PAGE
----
Turkey cooked outside four ways
We cooked four turkeys four different ways to find out which outdoor cooking method yielded the best results.
Spatchcock those birds
To help their dark meat and white meat cook and finish in unison, I butterflied three of our four test turkeys.
No wing tips please
I also removed our turkey's wing tips as they're not particularly appetizing, and tend to burn.
Apply the herb rub
Another step in prepping our turkeys was to coat them a little olive oil and hit them with a heavy dose of an herb rub. The olive oil helps the dry rub stick. The main components of the rub were parsley, sage, rosemary and thyme. I also sprinkled them with a light amount of salt.
Start coals with a chimney starter
A charcoal chimney starter was also key to have on hand. I used it to have a supply of lit briquettes ready to go for the Weber Classic grill.
Grill temperature HQ
I monitored temperatures inside two of the three grills we used (the Weber and the Big Green Egg) using thermocouple sensors linked to data logging software. For the third, I relied on the included pit and meat sensors the Traeger Timberline 850 comes with.
A turkey for an Egg
Once the Big Green Egg hit roasting temperature, in went the turkey.
The ConvEggtor is a go
I also used the ConvEggtor heat deflector accessory on the Big Green Egg.
Wood pellet turkey
Once the turkey was in the Traeger Timberline 850, I activated the "super smoke mode" for 30 minutes.
Weber, briquettes and applewood
In addition to the charcoal briquettes, I placed a chunk of applewood directly on the coals inside the Weber Classic.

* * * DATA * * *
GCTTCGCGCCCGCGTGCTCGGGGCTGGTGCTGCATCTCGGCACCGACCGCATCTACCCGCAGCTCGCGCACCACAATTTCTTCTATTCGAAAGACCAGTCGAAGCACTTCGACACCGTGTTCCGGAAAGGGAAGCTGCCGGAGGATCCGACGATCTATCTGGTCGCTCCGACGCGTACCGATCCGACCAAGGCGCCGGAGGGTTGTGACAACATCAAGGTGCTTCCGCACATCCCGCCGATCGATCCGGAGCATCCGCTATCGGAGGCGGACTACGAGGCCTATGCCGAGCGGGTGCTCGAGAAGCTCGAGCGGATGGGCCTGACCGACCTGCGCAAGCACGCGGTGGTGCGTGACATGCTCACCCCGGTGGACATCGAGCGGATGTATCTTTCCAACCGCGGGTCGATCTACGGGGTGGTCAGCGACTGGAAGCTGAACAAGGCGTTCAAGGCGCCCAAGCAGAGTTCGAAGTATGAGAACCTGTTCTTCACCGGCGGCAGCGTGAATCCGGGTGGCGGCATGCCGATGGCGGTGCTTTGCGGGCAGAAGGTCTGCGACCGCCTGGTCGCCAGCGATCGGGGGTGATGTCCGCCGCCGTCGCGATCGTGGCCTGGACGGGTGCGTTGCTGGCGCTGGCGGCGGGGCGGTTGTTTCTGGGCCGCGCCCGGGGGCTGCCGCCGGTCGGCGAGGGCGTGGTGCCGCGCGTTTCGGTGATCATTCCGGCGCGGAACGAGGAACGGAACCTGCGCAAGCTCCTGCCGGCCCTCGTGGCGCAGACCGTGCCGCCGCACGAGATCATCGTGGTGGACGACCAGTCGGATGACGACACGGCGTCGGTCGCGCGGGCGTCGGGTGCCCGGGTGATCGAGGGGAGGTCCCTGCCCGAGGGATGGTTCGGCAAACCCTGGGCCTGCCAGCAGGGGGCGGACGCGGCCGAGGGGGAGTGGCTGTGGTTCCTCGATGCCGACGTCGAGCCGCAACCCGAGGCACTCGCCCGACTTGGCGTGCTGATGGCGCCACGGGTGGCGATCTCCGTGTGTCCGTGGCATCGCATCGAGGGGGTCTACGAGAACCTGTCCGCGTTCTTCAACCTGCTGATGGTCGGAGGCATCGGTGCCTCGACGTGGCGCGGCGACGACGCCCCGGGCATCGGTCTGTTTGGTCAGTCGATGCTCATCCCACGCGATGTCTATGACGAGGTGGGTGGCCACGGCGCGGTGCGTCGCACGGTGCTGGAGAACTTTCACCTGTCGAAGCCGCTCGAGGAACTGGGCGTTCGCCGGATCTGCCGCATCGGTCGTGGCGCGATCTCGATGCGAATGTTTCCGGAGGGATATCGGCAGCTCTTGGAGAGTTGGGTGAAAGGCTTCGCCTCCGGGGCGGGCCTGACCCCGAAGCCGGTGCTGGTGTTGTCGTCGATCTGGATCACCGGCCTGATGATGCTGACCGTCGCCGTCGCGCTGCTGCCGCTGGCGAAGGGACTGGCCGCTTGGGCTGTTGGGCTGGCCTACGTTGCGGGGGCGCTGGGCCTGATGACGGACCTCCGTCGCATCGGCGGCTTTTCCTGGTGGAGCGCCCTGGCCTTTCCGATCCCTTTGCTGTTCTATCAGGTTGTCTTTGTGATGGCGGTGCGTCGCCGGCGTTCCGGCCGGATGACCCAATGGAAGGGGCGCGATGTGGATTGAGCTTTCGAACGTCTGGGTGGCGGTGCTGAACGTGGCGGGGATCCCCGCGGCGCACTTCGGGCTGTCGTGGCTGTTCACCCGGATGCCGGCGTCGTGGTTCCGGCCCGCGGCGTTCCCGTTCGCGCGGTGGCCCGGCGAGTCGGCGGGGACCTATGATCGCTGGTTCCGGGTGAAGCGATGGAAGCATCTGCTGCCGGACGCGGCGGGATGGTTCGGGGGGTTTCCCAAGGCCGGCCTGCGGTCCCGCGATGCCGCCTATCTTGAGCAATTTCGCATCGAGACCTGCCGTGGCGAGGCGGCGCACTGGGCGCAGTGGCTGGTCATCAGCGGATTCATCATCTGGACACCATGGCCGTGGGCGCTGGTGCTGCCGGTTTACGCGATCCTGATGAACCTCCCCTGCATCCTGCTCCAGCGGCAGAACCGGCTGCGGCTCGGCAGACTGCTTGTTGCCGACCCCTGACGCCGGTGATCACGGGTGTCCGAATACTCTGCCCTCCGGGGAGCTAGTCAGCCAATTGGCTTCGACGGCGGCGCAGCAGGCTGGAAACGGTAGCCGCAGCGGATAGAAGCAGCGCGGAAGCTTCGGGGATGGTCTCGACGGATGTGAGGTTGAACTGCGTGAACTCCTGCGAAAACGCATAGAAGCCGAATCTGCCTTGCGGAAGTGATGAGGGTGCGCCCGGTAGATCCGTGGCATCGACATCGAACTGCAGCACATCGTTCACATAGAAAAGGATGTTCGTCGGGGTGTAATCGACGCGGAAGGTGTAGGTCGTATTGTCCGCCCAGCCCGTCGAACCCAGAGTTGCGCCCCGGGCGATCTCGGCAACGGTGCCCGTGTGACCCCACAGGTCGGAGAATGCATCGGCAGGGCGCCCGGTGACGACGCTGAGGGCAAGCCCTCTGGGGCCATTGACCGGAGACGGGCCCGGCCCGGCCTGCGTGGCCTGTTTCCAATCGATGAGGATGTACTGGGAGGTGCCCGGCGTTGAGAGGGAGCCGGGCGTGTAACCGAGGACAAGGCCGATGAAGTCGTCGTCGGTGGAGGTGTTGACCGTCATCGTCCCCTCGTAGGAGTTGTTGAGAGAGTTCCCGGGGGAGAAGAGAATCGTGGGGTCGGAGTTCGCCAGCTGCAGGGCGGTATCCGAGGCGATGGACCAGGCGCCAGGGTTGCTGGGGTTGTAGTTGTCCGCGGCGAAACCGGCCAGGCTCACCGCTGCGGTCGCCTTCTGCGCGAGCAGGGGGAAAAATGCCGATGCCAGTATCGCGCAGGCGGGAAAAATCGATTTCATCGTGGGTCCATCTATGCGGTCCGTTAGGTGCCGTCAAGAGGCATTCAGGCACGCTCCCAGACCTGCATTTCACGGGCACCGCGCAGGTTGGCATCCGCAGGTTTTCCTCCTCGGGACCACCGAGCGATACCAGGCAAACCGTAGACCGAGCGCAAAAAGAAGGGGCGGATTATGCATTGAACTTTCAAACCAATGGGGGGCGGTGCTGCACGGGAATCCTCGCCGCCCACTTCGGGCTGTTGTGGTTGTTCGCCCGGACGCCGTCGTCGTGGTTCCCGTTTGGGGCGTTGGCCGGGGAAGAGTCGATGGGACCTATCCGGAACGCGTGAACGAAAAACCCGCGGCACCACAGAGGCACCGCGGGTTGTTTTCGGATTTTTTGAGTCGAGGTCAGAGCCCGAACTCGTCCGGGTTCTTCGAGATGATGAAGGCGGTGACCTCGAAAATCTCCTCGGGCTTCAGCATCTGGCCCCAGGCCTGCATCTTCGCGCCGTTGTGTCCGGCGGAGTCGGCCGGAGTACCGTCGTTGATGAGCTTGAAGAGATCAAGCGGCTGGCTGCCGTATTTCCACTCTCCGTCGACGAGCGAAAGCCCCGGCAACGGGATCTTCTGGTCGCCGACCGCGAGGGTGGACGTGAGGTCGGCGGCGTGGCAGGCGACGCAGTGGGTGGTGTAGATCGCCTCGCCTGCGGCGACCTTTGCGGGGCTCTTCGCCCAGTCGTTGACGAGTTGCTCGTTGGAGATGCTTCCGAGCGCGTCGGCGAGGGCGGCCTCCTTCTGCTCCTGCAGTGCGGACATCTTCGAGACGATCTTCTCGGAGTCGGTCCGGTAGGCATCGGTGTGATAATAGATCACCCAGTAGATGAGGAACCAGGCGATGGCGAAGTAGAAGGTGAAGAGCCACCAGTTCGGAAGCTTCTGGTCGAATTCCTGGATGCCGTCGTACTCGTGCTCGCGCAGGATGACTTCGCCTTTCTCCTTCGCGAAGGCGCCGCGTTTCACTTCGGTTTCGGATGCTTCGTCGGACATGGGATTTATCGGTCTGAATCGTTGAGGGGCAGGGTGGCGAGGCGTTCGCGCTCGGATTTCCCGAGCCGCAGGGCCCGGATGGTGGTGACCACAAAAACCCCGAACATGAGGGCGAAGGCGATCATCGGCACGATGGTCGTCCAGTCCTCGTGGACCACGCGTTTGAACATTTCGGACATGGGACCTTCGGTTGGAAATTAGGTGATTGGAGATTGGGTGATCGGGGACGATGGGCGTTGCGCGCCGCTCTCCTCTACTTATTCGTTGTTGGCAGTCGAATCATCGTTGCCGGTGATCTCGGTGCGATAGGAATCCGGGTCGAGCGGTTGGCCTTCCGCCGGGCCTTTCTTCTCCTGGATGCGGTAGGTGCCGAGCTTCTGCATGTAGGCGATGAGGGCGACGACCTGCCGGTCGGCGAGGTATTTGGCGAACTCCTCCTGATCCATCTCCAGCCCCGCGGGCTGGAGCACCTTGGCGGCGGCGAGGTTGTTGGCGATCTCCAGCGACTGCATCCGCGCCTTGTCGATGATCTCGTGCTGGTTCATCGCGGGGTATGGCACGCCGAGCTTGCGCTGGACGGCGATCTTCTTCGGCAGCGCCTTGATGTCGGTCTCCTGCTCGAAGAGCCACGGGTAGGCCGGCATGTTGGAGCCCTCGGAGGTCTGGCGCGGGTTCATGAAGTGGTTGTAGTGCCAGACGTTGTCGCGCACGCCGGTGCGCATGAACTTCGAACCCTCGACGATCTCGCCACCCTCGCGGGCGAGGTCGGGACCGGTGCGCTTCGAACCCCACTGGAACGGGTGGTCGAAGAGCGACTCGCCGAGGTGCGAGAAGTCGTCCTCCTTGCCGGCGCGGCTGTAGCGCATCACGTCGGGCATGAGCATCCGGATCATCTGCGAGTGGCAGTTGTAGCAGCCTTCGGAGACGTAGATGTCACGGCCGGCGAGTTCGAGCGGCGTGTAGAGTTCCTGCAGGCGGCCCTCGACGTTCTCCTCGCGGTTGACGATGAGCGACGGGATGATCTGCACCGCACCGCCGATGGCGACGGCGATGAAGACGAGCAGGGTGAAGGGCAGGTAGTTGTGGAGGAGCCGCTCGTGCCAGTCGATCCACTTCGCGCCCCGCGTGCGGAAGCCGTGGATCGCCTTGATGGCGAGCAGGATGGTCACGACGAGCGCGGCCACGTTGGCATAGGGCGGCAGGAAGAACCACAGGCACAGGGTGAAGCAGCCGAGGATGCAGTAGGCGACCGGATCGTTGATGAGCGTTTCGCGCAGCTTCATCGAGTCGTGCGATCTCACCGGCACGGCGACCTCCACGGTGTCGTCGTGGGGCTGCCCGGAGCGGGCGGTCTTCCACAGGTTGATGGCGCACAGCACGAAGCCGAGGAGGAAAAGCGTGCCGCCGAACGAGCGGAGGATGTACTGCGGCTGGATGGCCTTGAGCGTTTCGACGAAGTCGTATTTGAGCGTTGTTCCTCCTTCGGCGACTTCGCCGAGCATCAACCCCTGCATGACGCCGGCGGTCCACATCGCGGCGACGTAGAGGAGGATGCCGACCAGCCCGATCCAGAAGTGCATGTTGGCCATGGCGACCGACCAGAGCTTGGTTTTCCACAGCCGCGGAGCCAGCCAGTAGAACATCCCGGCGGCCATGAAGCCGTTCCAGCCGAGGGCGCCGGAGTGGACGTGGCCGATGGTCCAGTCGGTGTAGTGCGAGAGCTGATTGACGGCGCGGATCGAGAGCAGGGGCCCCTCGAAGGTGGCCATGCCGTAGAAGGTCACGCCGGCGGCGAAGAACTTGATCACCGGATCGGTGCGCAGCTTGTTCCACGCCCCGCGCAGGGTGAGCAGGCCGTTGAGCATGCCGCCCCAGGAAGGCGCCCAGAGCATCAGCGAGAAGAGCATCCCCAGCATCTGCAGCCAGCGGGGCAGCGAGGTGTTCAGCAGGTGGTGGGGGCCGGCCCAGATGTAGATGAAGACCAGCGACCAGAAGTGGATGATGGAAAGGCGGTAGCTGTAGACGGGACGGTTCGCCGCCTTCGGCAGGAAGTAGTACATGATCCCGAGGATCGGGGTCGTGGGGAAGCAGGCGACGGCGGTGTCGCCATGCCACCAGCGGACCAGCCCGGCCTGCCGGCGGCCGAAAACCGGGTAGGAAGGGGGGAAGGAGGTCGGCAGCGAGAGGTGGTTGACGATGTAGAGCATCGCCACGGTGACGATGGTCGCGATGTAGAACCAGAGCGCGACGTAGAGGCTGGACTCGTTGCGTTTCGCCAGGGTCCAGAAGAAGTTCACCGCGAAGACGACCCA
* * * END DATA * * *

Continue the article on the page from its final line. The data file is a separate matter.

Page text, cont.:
On goes the bird
With the Weber Classic ready to go, I added the turkey on the indirect heat side of the grill.
The smokers are rollin'
Now that three grills were all set, it was time to get the deep fryer set up.
Safety gear is a must
Don't even think about deep-frying a turkey without the proper safety gear. You'll need heat-resistant gloves, some sort of eye protection and other clothing to insulate against oil splatter.
Have fire suppression on hand
Hot oil, fuel and fire demand that you have some form of grease-rated fire extinguisher device at the ready.
Use the turkey hook
Our turkey fryer kit came with a hook that attaches to a metal stand. We used it to lower the bird into the frying vat.
Hook up the turkey
We put the turkey headfirst on the stand, then attached the hook.
Down it goes
After the oil reached 350 degrees F, we slowly lowered the turkey into the pot.
We took our time lowering the turkey into the hot oil. Bad things can happen if you go too fast.
Fire suppression at the ready
We weren't taking any chances, and had our extinguisher ready.
Fry that bird
Once in the pot of oil, our turkey stayed there for 50 minutes.
Check the temp
We confirmed the that the turkey's breast had reached 160 degrees F with an instant-read thermometer.
Turkey that's GBD
Our fried turkey certainly came out looking golden brown and delicious.
Traeger Turkey's time is up
After 3 hours, the turkey in the Traeger was done.
Crack open the Egg
It took 3 hours for the Big Green Egg to finish cooking its turkey as well.
A grilled turkey to remember
The roasted turkey that came out of the Weber Classic was incredibly good. Its skin was magnificently crisp and crunchy and boasted a smoked barbecue barklike texture.